When thinking about books, people typically think of them in terms of where books can take us. They act as a global passport to knowledge, to adventure or simply an escape. We read them, we doodle in the margins but some artists use them to convey beauty. Such is the case with the “Freed Formats: The Book Reconsidered” exhibit that will open at both the Mark Twain Library in Redding and the Ridgefield Guild of Artists on March 30.
“Freed Formats” is a traveling exhibit, curated by two stylistically different book artists, Chris Perry of Ridgefield and Alice Walsh of Carmel, N.Y., who wanted to raise the profile of book art in the area. In the fall of 2016 they met at the Ridgefield Guild of Artists at a juried show and while talking about their work they discovered they were both book artists.
A varied medium
“Book art can also be an object that resembles a book, it can be an altered book, it can be something that tells a story that is not in a traditional book format,” Walsh said. “That was one of the reasons why we wanted to do the show, there are so many interpretations of book art and we wanted to bring a lot of them together in one place.”
Their conversation planted the germ of an idea to create a show to educate people about the diversity of book art as a medium. Originally the duo planned to have a small show at the Guild, but after two and a half years of planning, Perry said the show grew into the traveling show which will exhibit at six locations in the Fairfield/Putnam County area.
“When we realized how many talented artists there are and how much wonderful artwork there is to display it grew to the larger show and the traveling show was born,” Walsh said.
While both Perry and Walsh are book artists, they chose not to display their own works in the exhibit as they both had previously shown their work in the area. “We just want to showcase the work all the other artists that we’ve discovered.” Walsh said. “It was never supposed to be about us, we were tapping into our love for book arts and knowledge of book arts.”
Perry’s art uses recycled books as a sculptural medium for his art, which typically invokes some sort of water image.
“I use books as units to make my pieces, sort of like building blocks. A painter would use paint or a sculptor would use a block of stone or steel, ceramicists would use clay. I use the books as objects,” he said.
To create his art Perry takes the unwanted books from libraries, noting that he doesn’t use books that are older or might have some sort of value.
“People give all kinds of books to libraries, and libraries don’t really want them or not really all of them so they recycle them. I started to fill up my car with old books and repurposing them,” he said.
Walsh described Perry’s works as architectural and said she works as a mixed media artist and that her art is driven by emotional and personal narratives. “I use books as inspiration for collages and handmade unique books that tell a story,” she said. Like Perry, Walsh said she has a good relationship with libraries as she uses old catalogue cards in her art. “Librarians will call me and tell me that they’ve set something aside for me because they know that I make book art,” Walsh said.
When asked if either artist has ever encountered resistance to their chosen medium from book lovers, Walsh said she had never had any issues. Perry, a self-proclaimed book lover who always travels with a book, said he had never personally had any issues but that he does know artists who have received negative commentary about using books to create their art.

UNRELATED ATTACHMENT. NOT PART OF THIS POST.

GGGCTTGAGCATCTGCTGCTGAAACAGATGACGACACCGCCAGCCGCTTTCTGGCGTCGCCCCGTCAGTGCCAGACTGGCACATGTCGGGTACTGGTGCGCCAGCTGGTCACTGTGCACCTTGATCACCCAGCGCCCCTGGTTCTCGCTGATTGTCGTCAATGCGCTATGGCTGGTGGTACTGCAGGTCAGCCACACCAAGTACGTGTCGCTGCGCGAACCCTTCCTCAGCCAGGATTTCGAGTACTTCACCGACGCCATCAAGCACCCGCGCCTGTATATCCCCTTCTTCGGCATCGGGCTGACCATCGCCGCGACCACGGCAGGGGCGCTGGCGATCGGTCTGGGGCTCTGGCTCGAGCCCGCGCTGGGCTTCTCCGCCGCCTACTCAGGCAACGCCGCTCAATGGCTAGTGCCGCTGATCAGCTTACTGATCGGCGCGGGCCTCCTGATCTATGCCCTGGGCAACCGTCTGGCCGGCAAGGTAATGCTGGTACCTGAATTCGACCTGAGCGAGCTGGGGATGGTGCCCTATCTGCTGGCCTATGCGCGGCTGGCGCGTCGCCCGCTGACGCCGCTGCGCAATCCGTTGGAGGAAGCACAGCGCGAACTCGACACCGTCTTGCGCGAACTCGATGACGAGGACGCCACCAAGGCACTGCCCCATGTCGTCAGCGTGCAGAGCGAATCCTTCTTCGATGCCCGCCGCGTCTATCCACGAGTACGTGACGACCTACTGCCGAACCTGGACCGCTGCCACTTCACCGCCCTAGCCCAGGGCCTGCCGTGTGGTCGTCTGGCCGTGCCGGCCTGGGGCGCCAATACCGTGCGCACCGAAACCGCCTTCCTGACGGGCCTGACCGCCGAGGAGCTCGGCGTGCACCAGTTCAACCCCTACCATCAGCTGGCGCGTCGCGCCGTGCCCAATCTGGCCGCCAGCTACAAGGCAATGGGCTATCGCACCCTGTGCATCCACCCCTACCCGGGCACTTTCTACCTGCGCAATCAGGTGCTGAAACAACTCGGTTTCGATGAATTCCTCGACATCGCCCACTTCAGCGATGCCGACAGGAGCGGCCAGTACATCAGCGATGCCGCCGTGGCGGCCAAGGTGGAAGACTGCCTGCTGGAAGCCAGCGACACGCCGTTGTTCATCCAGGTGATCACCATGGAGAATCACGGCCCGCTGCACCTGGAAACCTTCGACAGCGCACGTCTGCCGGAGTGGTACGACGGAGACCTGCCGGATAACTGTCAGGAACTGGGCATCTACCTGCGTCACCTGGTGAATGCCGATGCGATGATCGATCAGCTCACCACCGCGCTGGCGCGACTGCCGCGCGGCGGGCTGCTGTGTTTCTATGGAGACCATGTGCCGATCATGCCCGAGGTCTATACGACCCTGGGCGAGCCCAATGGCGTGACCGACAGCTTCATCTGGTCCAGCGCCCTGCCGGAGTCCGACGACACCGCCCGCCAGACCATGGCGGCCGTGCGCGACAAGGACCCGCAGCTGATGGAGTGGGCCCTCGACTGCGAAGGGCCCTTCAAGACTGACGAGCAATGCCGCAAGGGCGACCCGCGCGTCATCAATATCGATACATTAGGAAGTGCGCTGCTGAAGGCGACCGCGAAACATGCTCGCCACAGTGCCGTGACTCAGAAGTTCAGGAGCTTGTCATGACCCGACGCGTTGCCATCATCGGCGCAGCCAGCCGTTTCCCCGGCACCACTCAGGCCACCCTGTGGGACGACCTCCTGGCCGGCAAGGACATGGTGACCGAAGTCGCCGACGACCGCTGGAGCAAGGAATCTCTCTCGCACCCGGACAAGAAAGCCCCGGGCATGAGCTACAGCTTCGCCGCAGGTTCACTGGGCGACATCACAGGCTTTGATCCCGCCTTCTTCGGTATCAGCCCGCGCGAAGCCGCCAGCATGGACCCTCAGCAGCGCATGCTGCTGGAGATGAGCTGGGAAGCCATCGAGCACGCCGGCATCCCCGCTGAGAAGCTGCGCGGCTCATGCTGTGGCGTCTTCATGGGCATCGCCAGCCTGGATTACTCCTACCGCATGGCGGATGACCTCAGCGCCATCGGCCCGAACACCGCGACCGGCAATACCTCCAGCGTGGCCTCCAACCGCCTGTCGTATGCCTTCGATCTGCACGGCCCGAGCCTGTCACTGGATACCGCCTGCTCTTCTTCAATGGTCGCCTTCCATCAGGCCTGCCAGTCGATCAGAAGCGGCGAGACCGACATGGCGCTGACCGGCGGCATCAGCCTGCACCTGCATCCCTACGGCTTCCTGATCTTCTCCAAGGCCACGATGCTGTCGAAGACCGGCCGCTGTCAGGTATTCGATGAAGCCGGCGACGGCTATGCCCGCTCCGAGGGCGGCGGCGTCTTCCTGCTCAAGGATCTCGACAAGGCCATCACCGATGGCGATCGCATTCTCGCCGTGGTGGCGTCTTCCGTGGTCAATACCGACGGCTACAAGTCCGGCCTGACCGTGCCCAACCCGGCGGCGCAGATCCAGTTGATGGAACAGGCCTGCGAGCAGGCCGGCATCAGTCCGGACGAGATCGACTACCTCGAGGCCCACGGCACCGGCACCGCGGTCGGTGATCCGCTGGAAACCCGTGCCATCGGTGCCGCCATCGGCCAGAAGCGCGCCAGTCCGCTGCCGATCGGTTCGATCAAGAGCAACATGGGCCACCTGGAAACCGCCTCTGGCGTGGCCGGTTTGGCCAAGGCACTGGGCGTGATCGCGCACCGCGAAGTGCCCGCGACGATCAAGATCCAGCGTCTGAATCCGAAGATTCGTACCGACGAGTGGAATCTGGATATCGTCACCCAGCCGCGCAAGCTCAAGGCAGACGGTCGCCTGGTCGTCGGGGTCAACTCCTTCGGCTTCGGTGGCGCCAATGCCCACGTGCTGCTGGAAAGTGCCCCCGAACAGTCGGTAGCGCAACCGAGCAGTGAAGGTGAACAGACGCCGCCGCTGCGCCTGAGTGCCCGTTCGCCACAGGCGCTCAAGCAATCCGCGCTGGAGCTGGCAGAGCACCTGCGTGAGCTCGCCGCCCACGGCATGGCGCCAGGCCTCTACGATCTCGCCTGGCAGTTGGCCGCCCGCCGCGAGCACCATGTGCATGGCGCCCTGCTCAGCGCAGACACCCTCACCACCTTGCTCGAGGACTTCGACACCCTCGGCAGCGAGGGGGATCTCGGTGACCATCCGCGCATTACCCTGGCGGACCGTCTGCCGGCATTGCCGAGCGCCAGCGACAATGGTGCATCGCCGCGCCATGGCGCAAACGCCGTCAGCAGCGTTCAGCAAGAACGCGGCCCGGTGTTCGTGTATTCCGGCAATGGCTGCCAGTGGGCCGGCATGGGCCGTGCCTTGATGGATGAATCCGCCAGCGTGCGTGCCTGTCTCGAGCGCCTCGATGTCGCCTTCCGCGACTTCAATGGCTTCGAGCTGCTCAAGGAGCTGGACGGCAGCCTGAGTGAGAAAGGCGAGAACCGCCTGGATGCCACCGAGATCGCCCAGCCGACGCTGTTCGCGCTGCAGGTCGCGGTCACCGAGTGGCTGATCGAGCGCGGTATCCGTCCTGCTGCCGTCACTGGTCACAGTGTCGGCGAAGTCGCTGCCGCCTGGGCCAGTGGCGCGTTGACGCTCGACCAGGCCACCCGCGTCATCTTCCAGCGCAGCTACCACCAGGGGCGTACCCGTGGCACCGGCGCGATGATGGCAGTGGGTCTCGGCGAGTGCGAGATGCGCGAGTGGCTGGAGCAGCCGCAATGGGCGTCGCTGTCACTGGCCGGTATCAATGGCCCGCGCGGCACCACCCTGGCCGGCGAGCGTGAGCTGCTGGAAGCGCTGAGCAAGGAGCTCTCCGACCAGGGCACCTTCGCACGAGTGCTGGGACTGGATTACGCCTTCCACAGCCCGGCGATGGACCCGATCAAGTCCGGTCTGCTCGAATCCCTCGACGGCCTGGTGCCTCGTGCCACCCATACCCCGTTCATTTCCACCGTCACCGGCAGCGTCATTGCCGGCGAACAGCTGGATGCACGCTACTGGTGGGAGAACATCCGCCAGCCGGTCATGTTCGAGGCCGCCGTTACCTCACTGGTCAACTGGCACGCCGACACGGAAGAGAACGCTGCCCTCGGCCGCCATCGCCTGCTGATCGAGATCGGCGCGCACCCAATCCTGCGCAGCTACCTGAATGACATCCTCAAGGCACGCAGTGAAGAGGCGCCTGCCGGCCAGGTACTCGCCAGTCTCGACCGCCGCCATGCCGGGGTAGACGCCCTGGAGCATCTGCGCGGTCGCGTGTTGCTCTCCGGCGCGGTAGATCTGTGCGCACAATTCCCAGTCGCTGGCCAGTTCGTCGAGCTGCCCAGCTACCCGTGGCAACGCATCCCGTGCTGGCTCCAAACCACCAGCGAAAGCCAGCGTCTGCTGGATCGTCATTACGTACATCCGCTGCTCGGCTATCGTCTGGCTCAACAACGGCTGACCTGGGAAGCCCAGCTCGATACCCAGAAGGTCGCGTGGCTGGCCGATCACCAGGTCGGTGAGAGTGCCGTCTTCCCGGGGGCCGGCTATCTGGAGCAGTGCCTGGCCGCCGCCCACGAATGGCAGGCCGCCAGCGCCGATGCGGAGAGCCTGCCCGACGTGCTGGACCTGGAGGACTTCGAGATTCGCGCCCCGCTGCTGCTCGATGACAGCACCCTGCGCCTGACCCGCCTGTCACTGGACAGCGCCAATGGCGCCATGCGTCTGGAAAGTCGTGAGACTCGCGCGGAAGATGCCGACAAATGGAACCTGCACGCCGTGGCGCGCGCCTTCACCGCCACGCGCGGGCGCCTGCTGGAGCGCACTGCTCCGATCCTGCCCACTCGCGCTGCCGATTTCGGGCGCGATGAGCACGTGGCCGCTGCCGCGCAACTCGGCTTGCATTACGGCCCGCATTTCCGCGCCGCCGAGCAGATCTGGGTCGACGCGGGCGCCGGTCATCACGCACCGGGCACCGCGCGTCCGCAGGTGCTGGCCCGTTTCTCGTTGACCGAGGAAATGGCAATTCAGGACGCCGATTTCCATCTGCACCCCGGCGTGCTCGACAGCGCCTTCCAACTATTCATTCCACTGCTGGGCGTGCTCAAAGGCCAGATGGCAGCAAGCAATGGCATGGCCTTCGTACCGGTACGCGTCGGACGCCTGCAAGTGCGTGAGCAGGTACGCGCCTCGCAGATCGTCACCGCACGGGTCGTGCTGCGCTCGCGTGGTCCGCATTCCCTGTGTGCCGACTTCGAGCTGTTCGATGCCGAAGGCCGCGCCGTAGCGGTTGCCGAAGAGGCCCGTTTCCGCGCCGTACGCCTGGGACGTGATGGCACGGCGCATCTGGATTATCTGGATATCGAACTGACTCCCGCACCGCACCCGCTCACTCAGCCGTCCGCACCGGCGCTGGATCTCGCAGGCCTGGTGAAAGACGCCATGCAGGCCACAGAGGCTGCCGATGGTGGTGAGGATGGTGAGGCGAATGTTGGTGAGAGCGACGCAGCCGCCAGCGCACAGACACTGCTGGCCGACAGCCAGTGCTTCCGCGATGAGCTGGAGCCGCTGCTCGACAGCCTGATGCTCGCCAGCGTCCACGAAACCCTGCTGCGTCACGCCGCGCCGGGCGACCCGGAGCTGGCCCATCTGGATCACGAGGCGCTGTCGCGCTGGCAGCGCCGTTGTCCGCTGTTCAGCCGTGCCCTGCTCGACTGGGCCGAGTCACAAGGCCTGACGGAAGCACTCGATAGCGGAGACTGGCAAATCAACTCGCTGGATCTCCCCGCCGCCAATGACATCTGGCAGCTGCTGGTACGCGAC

Perry and Walsh spent the better part of a year researching and finding artists whose works they wanted to incorporate into the show. Together they hand picked each piece to ensure “Freed Formats” would provide the public to introduce people to the assortment of book art styles.
“Chris’s world and my world overlap like a venn diagram so there’s some artists that we both knew, either personally or were aware of their work and then each of us had artists that the other didn’t know,” Walsh said.
The exhibit features 135 works in a variety of formats including sculptural books, altered books, scrolls, assemblages and handmade books from 53 artists across the country as well as a few pieces from Sweden and Egypt.
“During our curation process we tried very hard to present as many different types of book art as we could…It’s really any attempt to show the audience what book art is,” Perry said. “We could have kept curating, we could have had 500 pieces in the show, all unique, but we only have so much room.”
The co-curators said they hope “Freed Formats” will educate the public on the little known medium. “People are used to seeing paintings and sculptures and drawings and photographs and prints and etchings and what not, but book art is a new thing for many people,” Perry said.
The exhibits in Ridgefield and Redding run through April 28. After their local run “Freed Formats” relocates to the Putnam Arts Council and the Mahopac Public Library in Mahopac, N.Y. from May 12 to June 9, before heading to the Creative Arts Workshop in New Haven from June 15 to July 28. The exhibit will complete its tour at the Five Points Gallery in Torrington, running from Sept. 19 to Oct. 19. In an effort to provide the public with additional information about book art “Freed Formats” will offer workshops and talks at each of the show’s locations. Details about the talks and workshops are available on each of the venue’s websites.
Perry said he hopes that people will come to hear the artists speak or try out one of the workshops.
“We want people to enjoy the variety of book arts, to discover something new, to experience something unexpected,” Walsh said.